I wasnt too hopeful as the river has dropped even further since my last few hours out last week and the pool which I took my trout from is now almost dry. The wind was blowing from the west and its was bitter, good job I had the fleece in the boot of the car.
One thing that hasn't changed is the fragrance that smacks your nostrils as soon as you go into the protection of the wood, it was nice just to sit in the wood for a few moments and take in the sights, sounds and smells.
There was a pool I knew that might still have a bit of moving water in it but it wouldn't be deep water so a bit of stealth would be required on the approach, so on hands and knees I approached the run only to almost crush some eggs that I seen at the last minute in my path as I crawled towards the pool.
I knew instantly that it was the oyster catchers nest as I had seen them take off from this area as I approached from further up the river, not wanting to keep them off the nest too long a quick photograph and I backed off and dropped well below the pool before approaching again and sure enough 5 minutes or so later I saw one of the oyster catchers return to the spot.
I could see a couple of small fish just breaking the surface in the pool and seeing as I hadn't seen anything else decided to have a go and see what I could get, I cast above the fish and from nowhere I saw a flash of silver head for my flies and next thing I knew I was hooked into a good Grayling. After a few moments I slipped the net below a nice Grayling for the river.
A quick picture and she was gone.
Out of nowhere it started to rain, not that I was complaining as we definitely need it, but it wouldn't make any difference to the level as the land is so dry it will easily soak any rain we have before it gets the chance to make a difference to the river.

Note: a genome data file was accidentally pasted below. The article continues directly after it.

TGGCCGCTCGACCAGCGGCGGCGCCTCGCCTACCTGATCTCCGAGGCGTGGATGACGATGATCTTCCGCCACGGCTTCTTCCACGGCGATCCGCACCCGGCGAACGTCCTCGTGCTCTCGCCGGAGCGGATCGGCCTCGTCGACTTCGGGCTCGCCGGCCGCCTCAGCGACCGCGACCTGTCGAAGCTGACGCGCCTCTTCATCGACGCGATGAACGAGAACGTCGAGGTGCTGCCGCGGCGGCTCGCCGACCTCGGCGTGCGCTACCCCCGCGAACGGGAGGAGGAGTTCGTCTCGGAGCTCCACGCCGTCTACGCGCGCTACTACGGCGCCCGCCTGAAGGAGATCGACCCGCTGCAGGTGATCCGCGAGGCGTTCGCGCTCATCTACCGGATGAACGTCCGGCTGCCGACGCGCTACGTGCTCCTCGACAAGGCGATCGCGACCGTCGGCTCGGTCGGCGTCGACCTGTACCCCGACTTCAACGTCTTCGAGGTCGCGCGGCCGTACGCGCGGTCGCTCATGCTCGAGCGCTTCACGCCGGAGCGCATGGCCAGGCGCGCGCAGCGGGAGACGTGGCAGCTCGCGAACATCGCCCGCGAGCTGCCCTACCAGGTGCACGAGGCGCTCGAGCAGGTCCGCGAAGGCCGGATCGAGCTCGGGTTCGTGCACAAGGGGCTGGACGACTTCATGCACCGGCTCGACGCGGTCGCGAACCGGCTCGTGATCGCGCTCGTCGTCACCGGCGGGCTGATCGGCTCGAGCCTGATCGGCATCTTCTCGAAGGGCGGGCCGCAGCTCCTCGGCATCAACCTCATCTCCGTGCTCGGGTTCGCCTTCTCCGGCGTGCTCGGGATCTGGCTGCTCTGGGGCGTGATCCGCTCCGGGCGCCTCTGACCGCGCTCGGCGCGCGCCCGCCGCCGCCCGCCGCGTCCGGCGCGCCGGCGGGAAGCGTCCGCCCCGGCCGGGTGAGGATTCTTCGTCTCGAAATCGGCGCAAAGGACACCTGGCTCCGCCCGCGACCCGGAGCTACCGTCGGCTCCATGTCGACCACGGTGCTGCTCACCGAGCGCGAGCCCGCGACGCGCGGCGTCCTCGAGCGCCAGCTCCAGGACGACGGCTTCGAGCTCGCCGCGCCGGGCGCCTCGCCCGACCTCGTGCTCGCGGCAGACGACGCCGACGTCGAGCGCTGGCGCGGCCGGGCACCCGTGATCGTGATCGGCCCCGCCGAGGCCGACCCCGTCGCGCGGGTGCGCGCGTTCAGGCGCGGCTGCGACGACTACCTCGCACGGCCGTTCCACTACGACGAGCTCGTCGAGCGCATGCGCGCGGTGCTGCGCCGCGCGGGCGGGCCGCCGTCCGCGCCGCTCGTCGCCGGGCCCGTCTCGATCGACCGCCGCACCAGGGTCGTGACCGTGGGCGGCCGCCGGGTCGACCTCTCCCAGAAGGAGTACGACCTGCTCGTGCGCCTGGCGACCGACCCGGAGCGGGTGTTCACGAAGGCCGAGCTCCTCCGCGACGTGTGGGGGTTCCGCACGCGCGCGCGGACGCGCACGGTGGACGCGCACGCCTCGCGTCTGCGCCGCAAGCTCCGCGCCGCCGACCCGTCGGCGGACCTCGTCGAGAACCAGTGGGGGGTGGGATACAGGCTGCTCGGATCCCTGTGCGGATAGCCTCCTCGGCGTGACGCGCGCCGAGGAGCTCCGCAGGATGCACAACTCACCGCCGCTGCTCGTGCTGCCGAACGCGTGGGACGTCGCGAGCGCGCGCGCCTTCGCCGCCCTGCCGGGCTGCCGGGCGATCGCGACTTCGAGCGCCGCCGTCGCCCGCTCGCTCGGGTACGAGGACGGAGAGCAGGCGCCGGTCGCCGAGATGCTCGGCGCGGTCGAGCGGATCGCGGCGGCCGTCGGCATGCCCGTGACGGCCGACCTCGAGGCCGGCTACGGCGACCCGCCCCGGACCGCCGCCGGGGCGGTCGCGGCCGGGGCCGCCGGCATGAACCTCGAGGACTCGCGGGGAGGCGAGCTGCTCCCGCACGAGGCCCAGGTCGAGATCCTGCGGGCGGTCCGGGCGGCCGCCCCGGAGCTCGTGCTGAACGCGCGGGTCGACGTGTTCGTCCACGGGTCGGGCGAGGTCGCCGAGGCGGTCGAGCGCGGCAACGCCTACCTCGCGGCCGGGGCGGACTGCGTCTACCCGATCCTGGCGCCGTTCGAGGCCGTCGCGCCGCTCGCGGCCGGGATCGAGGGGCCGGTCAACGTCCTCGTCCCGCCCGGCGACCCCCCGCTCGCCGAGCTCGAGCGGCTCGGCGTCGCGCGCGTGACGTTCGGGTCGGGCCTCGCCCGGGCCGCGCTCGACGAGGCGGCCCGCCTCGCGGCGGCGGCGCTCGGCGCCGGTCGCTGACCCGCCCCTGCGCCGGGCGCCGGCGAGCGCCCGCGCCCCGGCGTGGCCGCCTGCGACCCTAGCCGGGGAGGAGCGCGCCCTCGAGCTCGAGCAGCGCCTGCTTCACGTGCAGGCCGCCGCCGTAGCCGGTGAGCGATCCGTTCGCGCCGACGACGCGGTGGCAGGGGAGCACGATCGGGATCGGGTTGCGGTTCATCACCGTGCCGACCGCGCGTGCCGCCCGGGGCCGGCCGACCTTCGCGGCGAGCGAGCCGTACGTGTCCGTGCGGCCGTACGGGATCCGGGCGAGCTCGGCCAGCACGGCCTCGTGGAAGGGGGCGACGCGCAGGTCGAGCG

Moving further downstream to see if I could find any more rising fish I stumbled across a couple more smaller Grayling in mint condition and providing an excellent account of themselves on the 3#
It was then I came across another oyster catcher but not on the terms I like to see them, this one was dead and by the look of things had been struck on the wing as one of the wings had excessive damage.
On inspecting the other wing I saw that it was intact so waste not want not, it will make some lovely black spider patterns from the feathers on the upper wing.
Now bagged and in the freezer to start to preserving process it will in the future be put to good use.
With no further fish seen I decided to head back home and came across these marsh marigolds on route.
I have to say the wild flowers are out in abundance at the moment as the following picture is one I took on my way from work during the week, a field full of marigolds, something a bit different as most fields are filled with rape seed or hay at the moment.
Arriving home when I was unloading the car I could hear noises coming from the drainpipe that runs down the front of the house and on closer inspection I could hear a few bird tweets coming from inside the pipe, I knew it was probably a couple of the fledgling house sparrows that nest in our roof and they had slipped down the pipe, so on removing the drain cover below the pipe sure enough 2 small house sparrows drop out and into the water in the drain, retrieving them both from the water and placing them on the gravel they soon took to the wing and flew to the nearby fence to dry off, I imagine quite relieved that they were out of the pipe.